The author of the blog Pinstripe Alley (see link to the right) says that Batters have hit .348 in 2010 on the 1st pitch vs. Lee.

Let's see, do the Yankees have any players who like to swing at the 1st pitch? Yeah, guy name of Jeter. As Bobby Jones of the Mets found out when Derek led off Game 4 of the 2000 World Series by homering on the first pitch, killing the Mutts' momentum from winning that Game 3. Another guy name of Rodriguez. .348 on Lee's first pitches? That's A-Stat for A-Rod.

And remember: Lee could well go the full 9... and lose, 1-0. Or be tied, 1-1, and then have to trust his bullpen against the Yankee lumber.

The Texas Rangers, who have never won a Pennant, are not going to intimidate the New York Yankees, the 27-time and also defending World Champions. If the Rangers want to win this Pennant, they are going to have to beat the Yankees on the field.

And if the Yankees win Game 3 in spite of facing Cliff Lee, who will then not be able to pitch again until Game 7 -- unless the Rangers want to risk throwing him on 3 days' rest in Game 6 -- then there might not be a Game 6.

If the Yankees do win tonight, and I think they will, then I hope the knee-jerkers (or jerkers of any other body part you can name) in the national media will admit that, A, the Yankees are the better team; and B, they are not only in the driver's seat, but have lapped the Rangers on the track. (Just to use a metaphor that has absolutely nothing to do with sports.)


On Saturday, at the new Meadowlands Stadium, Rutgers fell behind Army 17-3, and came back to win 23-20 in overtime.

Good for Rutgers. Good for New Jersey.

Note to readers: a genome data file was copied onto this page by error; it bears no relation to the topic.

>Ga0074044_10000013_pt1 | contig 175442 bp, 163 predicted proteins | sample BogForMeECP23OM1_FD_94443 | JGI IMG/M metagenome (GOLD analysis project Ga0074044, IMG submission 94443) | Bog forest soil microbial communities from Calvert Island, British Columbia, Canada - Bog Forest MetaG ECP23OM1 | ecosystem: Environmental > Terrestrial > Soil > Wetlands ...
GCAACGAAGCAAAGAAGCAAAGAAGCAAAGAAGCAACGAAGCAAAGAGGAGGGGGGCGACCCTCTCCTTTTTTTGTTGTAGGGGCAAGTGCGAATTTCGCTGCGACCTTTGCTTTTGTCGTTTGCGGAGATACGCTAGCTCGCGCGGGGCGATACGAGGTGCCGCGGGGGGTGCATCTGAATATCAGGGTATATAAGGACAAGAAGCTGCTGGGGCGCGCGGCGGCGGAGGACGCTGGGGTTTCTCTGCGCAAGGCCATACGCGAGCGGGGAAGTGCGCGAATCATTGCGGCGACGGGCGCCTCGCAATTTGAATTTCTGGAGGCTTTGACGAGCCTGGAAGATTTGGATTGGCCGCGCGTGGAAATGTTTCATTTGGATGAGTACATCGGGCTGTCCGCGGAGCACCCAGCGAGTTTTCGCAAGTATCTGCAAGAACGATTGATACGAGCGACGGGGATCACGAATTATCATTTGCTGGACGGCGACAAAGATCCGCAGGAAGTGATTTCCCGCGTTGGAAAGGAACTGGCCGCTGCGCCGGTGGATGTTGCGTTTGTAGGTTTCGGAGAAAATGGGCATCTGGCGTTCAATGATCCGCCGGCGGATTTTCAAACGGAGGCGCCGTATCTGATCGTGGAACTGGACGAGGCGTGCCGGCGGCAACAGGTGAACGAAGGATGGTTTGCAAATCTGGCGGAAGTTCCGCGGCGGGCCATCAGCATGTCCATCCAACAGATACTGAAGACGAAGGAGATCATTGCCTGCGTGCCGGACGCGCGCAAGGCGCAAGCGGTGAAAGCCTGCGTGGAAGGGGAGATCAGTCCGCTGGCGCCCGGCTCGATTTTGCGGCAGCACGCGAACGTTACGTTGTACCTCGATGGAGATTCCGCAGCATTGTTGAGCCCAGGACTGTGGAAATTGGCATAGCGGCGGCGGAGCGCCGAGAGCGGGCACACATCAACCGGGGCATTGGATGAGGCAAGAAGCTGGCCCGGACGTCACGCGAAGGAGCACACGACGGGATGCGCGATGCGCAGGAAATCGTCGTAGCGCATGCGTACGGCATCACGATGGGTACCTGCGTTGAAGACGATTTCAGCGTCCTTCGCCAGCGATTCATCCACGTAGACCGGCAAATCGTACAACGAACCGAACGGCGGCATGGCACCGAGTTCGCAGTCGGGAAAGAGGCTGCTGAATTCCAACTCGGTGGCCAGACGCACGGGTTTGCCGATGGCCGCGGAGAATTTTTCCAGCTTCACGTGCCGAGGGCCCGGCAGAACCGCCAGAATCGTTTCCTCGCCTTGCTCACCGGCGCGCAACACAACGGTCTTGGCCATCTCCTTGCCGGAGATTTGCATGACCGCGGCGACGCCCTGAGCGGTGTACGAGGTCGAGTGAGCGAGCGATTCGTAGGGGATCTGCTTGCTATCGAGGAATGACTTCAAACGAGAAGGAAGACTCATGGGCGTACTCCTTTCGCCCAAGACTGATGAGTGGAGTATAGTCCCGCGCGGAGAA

Bad for Army, and bad for America as a whole. If the U.S. Army can blow a lead like that...

Seriously, there was bad news from this game: Rutgers defensive tackle Eric LeGrand, a native of the Avenel section of Woodbridge, New Jersey and a graduate of that Township's Colonia High School, collided with Army player Malcolm Brown, defending a kickoff return late in the game. Brown was spun by a preceding hit, and LeGrand made a mistake, and went head-first into Brown's back.

Brown wasn't hurt, but LeGrand suffered a broken neck, and is now paralyzed from the neck down.
They don't yet know if he'll ever walk again. Even if he does make a full recovery, and there is hope of that, his football career is over.

Rutgers is now 4-2, and have a Big East Conference game on Saturday, away to the University of Pittsburgh, who usually beat them in Pittsburgh.

Right now, though, it doesn't seem to matter much. Get well, Eric.

Only 41,000 came out. That would be a sellout at Army's Michie Stadium (and then some), and close to a sell-out at the pre-expansion Rutgers Stadium (the 1994-2008 version). But at the new Meadowlands Stadium, it's only half-full. Where were all those people on the waiting list for Rutgers season tickets?

UPDATE: LeGrand remains paralyzed through April 2017. He has, nonetheless, built a sports media career, and Rutgers made his Number 52 the 1st uniform number its football team has retired.
And, of course, "the New Meadowlands Stadium" is now MetLife Stadium.